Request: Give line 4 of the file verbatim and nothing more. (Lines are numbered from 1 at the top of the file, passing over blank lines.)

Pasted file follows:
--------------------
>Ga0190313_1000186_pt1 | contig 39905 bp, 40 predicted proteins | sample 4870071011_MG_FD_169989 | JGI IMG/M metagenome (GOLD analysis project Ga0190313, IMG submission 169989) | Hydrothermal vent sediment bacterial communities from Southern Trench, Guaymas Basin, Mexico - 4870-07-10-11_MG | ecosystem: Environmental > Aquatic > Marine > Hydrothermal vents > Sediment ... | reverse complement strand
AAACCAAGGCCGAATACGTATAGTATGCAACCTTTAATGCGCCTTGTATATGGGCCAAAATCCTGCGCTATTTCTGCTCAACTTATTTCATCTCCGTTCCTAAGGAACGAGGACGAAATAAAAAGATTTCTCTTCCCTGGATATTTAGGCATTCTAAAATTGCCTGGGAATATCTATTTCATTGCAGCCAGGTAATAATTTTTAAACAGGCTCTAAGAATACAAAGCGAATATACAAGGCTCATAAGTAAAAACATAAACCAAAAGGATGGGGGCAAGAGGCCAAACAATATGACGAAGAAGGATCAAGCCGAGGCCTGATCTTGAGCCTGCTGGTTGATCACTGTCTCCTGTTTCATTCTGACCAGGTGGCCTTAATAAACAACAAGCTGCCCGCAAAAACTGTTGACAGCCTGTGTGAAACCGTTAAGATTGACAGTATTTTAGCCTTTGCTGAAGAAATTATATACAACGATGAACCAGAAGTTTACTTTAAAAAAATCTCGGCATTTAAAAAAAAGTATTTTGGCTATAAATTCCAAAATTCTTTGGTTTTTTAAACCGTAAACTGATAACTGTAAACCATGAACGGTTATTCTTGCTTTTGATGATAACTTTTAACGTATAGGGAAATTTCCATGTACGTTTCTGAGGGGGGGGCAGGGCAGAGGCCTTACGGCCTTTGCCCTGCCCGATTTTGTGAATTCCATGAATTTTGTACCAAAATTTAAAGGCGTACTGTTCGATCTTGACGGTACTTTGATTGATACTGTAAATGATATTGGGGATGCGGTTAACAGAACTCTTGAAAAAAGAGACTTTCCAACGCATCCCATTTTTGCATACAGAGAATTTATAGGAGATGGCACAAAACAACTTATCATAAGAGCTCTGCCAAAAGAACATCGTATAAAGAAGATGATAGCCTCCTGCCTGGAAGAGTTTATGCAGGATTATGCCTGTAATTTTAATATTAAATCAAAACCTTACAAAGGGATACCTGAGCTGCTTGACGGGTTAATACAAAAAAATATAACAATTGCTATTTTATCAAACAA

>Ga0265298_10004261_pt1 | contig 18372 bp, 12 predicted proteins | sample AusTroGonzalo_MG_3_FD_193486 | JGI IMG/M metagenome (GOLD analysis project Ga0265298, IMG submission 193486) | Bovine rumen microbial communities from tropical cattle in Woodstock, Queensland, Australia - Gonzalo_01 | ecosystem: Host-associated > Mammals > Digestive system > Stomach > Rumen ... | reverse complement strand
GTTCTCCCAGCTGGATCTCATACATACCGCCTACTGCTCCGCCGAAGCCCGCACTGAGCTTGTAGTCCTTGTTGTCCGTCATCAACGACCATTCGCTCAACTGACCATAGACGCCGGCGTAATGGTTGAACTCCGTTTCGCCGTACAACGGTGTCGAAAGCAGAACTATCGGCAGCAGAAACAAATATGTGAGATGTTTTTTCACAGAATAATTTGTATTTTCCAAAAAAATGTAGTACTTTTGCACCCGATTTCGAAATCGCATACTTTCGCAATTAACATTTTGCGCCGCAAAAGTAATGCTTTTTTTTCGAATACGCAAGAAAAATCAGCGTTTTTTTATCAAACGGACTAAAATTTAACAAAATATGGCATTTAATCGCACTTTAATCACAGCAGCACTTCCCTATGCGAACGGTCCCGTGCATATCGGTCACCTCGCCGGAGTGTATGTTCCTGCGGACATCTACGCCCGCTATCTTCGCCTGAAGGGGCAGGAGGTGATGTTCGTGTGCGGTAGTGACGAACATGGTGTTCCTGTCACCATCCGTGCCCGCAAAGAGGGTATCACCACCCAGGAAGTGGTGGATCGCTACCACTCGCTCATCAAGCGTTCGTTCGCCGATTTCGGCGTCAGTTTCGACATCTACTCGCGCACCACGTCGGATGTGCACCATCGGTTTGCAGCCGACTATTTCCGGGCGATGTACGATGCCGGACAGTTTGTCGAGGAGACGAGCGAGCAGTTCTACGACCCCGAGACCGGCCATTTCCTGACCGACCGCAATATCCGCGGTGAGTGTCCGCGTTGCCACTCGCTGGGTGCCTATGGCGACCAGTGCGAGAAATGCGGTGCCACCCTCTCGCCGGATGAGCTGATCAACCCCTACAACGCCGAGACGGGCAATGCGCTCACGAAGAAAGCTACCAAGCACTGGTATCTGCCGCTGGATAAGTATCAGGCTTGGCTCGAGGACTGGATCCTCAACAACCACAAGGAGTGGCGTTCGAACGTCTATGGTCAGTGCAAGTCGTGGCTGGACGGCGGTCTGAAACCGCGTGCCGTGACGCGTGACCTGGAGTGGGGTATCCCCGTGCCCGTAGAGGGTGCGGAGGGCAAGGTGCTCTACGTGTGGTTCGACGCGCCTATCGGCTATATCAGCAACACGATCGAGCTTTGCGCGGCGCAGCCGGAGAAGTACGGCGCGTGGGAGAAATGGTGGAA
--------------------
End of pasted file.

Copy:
GTTCTCCCAGCTGGATCTCATACATACCGCCTACTGCTCCGCCGAAGCCCGCACTGAGCTTGTAGTCCTTGTTGTCCGTCATCAACGACCATTCGCTCAACTGACCATAGACGCCGGCGTAATGGTTGAACTCCGTTTCGCCGTACAACGGTGTCGAAAGCAGAACTATCGGCAGCAGAAACAAATATGTGAGATGTTTTTTCACAGAATAATTTGTATTTTCCAAAAAAATGTAGTACTTTTGCACCCGATTTCGAAATCGCATACTTTCGCAATTAACATTTTGCGCCGCAAAAGTAATGCTTTTTTTTCGAATACGCAAGAAAAATCAGCGTTTTTTTATCAAACGGACTAAAATTTAACAAAATATGGCATTTAATCGCACTTTAATCACAGCAGCACTTCCCTATGCGAACGGTCCCGTGCATATCGGTCACCTCGCCGGAGTGTATGTTCCTGCGGACATCTACGCCCGCTATCTTCGCCTGAAGGGGCAGGAGGTGATGTTCGTGTGCGGTAGTGACGAACATGGTGTTCCTGTCACCATCCGTGCCCGCAAAGAGGGTATCACCACCCAGGAAGTGGTGGATCGCTACCACTCGCTCATCAAGCGTTCGTTCGCCGATTTCGGCGTCAGTTTCGACATCTACTCGCGCACCACGTCGGATGTGCACCATCGGTTTGCAGCCGACTATTTCCGGGCGATGTACGATGCCGGACAGTTTGTCGAGGAGACGAGCGAGCAGTTCTACGACCCCGAGACCGGCCATTTCCTGACCGACCGCAATATCCGCGGTGAGTGTCCGCGTTGCCACTCGCTGGGTGCCTATGGCGACCAGTGCGAGAAATGCGGTGCCACCCTCTCGCCGGATGAGCTGATCAACCCCTACAACGCCGAGACGGGCAATGCGCTCACGAAGAAAGCTACCAAGCACTGGTATCTGCCGCTGGATAAGTATCAGGCTTGGCTCGAGGACTGGATCCTCAACAACCACAAGGAGTGGCGTTCGAACGTCTATGGTCAGTGCAAGTCGTGGCTGGACGGCGGTCTGAAACCGCGTGCCGTGACGCGTGACCTGGAGTGGGGTATCCCCGTGCCCGTAGAGGGTGCGGAGGGCAAGGTGCTCTACGTGTGGTTCGACGCGCCTATCGGCTATATCAGCAACACGATCGAGCTTTGCGCGGCGCAGCCGGAGAAGTACGGCGCGTGGGAGAAATGGTGGAA